Have you ever done Pilates?

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Little Speaker for the iPad, iPhone, iPod, iTouch

Posted by terrepruitt on August 6, 2011

Not too long ago another Nia Teacher and I were practicing Nia in a local park.  She had brought her laptop so that we could look at the DVD and practice the routine.  As you might realize it is very difficult to see a laptop screen outside when you are not right in front of it.  We were dancing to the DVD, so we were not right in front of it.  She also brought a long a little round speaker.  She hooked it up to her laptop to help boost the sound.  When we finally gave up on the laptop she plugged the speaker into my iPhone.  Cool.  It was round and had pretty good sound.  It had a little leather looking case and was it just so cute.  Of course, I wanted one.  It is perfect to carry around “just in case”.  I pretty much always have my iPhone because I have my music on it, but not everyplace I have taught has a sound system so a little round speaker would be GREAT!  It could fit in my purse.

So to Amazon I went.  I am the type that looks at something online for a little while before I decide to buy it.  I have a house FULL of stuff.  I do not need anymore stuff.  I am a stuff collector.  So I tend to hesitate before I buy more stuff.  When I looked online I was seeing a little round speaker for more money than I need to spend on stuff I don’t need.  😉  Right?  I mean, when I am buying something I can live without I tend to have a limit as to how much I will spend.  So I looked around on the website.  I was finding some nice speakers.  I read some reviews.  I looked here and there.

iHome mini speaker, rechargeable speaker for iPad, iPhone, laptop, MP3 playerI spotted a BLUE one (uh-oh, BLUE?).  It was round and cute and it was blue!  It was rechargeable so it doesn’t take batteries.  I really like that.  It also expanded to give you “larger” sound.  But since it was blue, cute, expandable and rechargeable I thought it would be more than the other speakers I was looking at, but lo and behold it was LESS.  And totally in my self-alloted price range.  But I still hesitated because I really don’t need it and even though I thought it was completely affordable I could always use that money for something else.  So, in my normal style I didn’t buy it right then.  I like to “sit on it”.  But then you know what happens?  I think about it all the time.  I end up in situations where, “Oh it would be perfect if I had that (fill in the blank) that I wanted.”

iHome mini speaker, expandable speaker for iPad, iPhone, laptop, MP3 playerWhen I always find myself thinking about the item for a while, I usually give in.  And I am so glad I did.  It is so cute.  And the sound is pretty good for the price and what it is.  The sound is WAY better than the sound that comes out of the iPhone.  A mini-speaker.  Yay!  Does it give GREAT sound?  No.  Is it stereo?  No.  But it give really good sound and I can hear the music much better than on my iPhone.

The description on Amazon says: “Speaker works with any 3.5 mm headphone jack, perfect for laptops, cell phones, portable game devices, MP3 players, etc.”  So you can use it on all of your devices.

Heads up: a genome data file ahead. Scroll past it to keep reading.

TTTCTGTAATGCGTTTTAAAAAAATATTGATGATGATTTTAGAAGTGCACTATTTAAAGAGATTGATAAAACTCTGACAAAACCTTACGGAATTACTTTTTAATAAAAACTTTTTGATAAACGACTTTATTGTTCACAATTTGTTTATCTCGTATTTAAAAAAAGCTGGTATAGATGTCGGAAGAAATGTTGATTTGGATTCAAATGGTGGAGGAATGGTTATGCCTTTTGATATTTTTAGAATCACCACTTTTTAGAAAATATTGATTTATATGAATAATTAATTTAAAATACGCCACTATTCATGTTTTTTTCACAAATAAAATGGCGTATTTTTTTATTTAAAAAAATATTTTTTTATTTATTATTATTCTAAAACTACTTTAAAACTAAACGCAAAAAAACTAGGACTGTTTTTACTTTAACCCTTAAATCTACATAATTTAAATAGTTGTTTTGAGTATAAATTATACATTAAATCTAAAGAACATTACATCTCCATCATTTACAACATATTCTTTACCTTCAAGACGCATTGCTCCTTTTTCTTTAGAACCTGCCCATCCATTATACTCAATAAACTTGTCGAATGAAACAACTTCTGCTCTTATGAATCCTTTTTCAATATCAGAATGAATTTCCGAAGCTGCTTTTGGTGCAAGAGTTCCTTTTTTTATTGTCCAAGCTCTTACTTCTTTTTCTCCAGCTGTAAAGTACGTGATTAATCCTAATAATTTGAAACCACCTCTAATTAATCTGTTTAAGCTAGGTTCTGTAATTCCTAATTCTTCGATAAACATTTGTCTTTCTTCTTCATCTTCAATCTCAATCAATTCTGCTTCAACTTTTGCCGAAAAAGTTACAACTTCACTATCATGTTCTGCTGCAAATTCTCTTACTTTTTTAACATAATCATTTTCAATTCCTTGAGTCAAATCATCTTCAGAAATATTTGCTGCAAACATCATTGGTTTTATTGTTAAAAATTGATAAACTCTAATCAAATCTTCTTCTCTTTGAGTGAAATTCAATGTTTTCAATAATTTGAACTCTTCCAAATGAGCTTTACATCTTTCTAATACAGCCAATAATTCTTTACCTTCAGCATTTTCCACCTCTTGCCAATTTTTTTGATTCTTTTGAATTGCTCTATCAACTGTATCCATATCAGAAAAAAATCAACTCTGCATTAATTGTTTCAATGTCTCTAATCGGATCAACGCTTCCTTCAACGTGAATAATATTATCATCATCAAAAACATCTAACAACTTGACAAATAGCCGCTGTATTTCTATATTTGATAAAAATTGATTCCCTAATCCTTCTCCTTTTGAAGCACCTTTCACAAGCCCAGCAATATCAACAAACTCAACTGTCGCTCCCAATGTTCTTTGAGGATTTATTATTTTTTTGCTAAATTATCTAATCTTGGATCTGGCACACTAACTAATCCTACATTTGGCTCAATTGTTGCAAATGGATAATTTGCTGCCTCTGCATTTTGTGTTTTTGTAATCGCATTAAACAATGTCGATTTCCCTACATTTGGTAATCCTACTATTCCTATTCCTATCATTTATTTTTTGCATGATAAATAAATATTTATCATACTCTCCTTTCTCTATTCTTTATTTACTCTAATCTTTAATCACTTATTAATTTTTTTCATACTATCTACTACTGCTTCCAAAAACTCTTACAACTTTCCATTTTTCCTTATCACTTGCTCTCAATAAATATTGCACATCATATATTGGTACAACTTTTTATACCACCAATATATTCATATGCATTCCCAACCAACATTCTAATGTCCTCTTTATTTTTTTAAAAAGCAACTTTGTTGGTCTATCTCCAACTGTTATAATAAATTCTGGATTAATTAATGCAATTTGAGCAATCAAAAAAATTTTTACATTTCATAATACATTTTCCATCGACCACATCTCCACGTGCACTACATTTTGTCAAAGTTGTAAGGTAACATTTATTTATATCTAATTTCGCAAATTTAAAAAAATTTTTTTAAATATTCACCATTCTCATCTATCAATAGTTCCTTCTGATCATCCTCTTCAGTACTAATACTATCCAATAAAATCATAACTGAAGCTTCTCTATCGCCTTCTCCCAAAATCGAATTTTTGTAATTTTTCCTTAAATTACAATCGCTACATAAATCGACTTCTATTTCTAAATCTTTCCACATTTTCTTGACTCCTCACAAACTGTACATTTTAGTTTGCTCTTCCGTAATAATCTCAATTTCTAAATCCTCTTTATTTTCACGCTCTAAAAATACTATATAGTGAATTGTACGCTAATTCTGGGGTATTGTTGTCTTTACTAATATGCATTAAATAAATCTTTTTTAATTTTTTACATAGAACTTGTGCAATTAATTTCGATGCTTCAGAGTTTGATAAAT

It doesn’t come with a nice leather case like my friend’s but it does have its own little bag.  That is good enough for me.  I just like something that fits the device AND its cord.  Something some people might like is that its audio cord does not come apart from its charging cord.  I know we end up having so many cords that it is easy to misplace (or as my friend says, “Put away so well.”) some of the cords.  When you have a cord to charge the device and a separate one to use it sometimes the power cord can get lost because you don’t use it as often.  Well, these two cords do not come apart.  There is a little plastic separator that hold them together, it is the little square below the USB connector and the audio plug, and they are connected near the end too and become one cord.  The cords also have a build in “clip” to keep them neat and tidy.  In this picture it is to the left of the bag, the black plastic square.  Cool.  All built-in!

Blue things make me happy.  Blue things that are cute make me happy.  Blue things that are cute that allow me to hear my Nia music and all music better make me really happy.  And that it was less than $20 makes me so happy I want share!

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Ball Massager

Posted by terrepruitt on July 7, 2011

While I was doing a Nia DVD today, I kept sensing some discomfort in my back.  I have a spot, a muscle I guess, that sometimes becomes “whiny”.  I think that particular spot on my back, directly next to my backbone to the right, right at the edge of my shoulder-blade, holds all of my stress and tension.  When it came to the floorplay exercise portion of the Nia workout I was focused on my back.  It was really getting my attention.  I have had a student assisting me with my toe/foot and she often says she is “releasing it”.  I wondered if I could touch my back and “release” it.  So I did.  I pressed on the spot that was speaking to me so loudly.  It seemed to help.  I believe in the power of touch.  But since it is a place on my back that is needing touch it is not easy for me to get the entire area.  While I was laying on the floor I was wishing I had a tennis ball to roll on.